Once one thinks about it, the universe, at every level is in a constant flux of developing emergence. One way to categorize emergence (can't be by mechanism since there are so many individuals variables) is through a hierarchic system ranging from the smallest most miniscule levels to the largest ones imaginable. In this, the lowest levels involve the subatomic/quantum universe. Our whole universe and world, everything that we know and will ever know starts at the quantum level. The first and most pertinent question to ask is how do space and time emerge from the mess that is the quantum universe? That is, the universe at the smallest possible levels and energies (smaller then a subatomic particle). Imagine inventing the most powerful microscope possible, and looking at space. At this level, space has a completely different property then at our relatively large levels. Space in the quantum universe is a foamy mess, with particles popping in and out of existence (called virtual particles), interactions between particles so exotic that it's hard to grasp. A particle can co-exist in two places at once, called entanglement, and without knowing the mass and direction of a particle, it remains a probability, instead of a specific object (called the wave function). This means that light for example can either be a wave, or a particle, but without measuring it, it remains in two possible states at the same time. Only by doing an experiment and measuring it, do we "collapse the quantum wave function" and turn it into a particle. How then does this wild and chaotic quantum world emerge into a more or less predictable universe? By this, I mean how is it that we can't pop in and out of existence, or find ourselves entangled with our twins across the universe, or even remain a wave function until observed, and then collapse into a physical entity? This is one large mystery, with so much complexity that although we're nearing towards a greater understanding, its still a large mountain to ascend. As the physical world at our levels emerges from the quantum world, we also note that chemistry emerges from physics, and subsequently, biology from chemistry. So the lowest level of the Emergence Hierarchy would be the quantum (which would still involve everything in the universe, since the accumulation of quantum processes eventually leads to the birth of stars, galaxies, clusters of galaxies, superclusters of galaxies, and eventually the whole universe.)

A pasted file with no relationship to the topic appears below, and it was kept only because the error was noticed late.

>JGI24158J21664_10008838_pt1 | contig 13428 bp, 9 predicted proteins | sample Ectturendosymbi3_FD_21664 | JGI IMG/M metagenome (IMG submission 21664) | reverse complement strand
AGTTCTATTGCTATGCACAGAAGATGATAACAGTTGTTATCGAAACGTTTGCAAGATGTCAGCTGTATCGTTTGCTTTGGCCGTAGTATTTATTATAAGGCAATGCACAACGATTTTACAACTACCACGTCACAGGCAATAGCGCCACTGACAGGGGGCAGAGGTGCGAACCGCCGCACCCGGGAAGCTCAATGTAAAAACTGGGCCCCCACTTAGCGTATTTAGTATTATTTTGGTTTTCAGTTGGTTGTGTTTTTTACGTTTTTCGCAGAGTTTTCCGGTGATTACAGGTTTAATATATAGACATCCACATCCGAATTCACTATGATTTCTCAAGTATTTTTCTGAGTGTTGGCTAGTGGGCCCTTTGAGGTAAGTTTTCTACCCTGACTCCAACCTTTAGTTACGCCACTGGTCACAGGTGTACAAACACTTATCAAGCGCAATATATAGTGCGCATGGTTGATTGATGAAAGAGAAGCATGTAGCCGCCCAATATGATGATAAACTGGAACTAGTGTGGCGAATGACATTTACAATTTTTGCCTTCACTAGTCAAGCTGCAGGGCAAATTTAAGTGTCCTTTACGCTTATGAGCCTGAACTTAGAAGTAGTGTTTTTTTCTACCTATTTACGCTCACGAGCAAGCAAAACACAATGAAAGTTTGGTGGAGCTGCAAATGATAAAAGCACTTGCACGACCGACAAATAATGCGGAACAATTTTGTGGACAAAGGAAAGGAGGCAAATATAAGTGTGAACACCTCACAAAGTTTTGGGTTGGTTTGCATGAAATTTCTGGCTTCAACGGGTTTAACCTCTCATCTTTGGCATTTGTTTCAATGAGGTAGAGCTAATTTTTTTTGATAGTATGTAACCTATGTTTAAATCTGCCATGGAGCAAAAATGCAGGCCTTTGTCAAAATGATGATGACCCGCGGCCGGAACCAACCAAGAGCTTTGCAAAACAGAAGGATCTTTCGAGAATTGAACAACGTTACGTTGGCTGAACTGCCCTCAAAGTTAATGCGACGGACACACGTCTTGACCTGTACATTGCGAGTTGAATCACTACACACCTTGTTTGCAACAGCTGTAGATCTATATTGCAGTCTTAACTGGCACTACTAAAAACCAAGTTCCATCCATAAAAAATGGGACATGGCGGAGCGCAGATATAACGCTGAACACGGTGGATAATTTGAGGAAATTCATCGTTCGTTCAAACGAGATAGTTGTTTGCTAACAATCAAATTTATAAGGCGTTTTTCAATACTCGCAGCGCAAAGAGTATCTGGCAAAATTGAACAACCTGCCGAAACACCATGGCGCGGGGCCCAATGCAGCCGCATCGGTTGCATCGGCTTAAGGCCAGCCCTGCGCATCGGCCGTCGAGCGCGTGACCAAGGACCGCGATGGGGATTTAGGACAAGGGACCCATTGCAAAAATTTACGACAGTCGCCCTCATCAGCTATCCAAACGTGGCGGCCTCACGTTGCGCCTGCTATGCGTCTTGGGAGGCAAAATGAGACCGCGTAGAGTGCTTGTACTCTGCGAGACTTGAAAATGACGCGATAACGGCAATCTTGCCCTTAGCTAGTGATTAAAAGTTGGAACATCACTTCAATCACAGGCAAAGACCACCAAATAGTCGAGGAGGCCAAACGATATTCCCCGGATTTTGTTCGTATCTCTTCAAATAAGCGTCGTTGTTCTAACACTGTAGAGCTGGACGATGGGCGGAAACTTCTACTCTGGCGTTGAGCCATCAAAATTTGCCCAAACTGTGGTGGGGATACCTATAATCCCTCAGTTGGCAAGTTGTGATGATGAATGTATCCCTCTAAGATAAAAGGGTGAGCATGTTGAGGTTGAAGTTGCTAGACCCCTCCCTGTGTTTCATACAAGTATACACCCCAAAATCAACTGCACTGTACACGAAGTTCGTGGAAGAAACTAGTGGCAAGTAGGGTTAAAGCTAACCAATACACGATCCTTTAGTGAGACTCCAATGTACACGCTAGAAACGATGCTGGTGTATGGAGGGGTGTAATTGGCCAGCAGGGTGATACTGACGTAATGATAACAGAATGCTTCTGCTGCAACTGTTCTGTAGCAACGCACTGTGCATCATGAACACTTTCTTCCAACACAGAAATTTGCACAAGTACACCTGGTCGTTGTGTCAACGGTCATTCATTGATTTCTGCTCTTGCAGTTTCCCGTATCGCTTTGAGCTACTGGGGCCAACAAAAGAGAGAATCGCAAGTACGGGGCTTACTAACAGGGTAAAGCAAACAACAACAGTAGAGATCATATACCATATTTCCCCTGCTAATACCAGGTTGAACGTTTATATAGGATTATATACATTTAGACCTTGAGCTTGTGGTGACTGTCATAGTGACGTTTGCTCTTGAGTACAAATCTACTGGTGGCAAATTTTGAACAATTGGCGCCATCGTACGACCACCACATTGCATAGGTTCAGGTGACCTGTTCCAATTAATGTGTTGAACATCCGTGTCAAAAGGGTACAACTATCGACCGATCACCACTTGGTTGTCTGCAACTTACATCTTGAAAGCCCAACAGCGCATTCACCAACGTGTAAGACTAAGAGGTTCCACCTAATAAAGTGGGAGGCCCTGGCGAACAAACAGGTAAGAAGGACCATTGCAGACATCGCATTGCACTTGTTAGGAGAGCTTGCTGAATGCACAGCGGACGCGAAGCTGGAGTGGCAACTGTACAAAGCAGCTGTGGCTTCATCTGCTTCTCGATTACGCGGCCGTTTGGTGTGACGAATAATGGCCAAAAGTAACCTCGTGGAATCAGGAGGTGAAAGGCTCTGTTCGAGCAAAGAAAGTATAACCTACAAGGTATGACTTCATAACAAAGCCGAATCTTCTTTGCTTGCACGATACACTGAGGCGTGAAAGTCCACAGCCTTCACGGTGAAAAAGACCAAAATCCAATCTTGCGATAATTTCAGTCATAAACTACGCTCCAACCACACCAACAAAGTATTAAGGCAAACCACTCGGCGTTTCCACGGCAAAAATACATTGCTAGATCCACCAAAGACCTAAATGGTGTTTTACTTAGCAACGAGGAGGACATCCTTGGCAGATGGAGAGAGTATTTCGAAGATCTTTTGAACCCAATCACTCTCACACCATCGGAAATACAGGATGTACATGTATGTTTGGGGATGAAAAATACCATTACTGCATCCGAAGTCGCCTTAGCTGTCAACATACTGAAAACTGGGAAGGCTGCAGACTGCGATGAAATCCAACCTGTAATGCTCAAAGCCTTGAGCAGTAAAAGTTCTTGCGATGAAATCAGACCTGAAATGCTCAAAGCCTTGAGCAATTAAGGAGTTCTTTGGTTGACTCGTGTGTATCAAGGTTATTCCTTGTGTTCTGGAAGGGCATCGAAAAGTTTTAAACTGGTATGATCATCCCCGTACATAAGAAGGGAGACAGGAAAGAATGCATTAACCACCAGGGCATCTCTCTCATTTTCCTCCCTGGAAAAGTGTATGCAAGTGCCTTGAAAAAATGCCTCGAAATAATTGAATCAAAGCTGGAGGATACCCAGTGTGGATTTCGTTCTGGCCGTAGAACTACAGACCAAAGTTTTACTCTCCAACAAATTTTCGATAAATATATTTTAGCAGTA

As we scale higher levels of Emergence, we reach a point where we find ourselves in the familiar world we live in. Looking at the familiar, emergence can be found in everything. Beginning with life all together, how did certain chemical processes enclose themselves from the external environment and begin the process we call life? Once life started, how did single celled organisms develop the complexity needed to harbor multicellular structures and eventually into the mass of organisms that are required to generate complex life such as trees, mushrooms, birds, dogs, and even human beings? For as long as human beings have been around, god (or gods, ancestors, spirit animals, or any other supernatural entity or entities concerned with our health and welfare) was used as the initiator of this complexity. In fact, not only was god supposed to be the initiator but often the brooding figure that spent every waking moment looking after all, or certain groups of human beings. As our understanding of evolution and the development of complex life has progressed, god has slowly and methodically taken a back seat to natural processes. The emergence of these natural events has become the reason for the flourishing of life. The fight for survival in the form of an evolutionary arms race, where all creatures struggle to balance evolutionary costs and benefits, is but one example.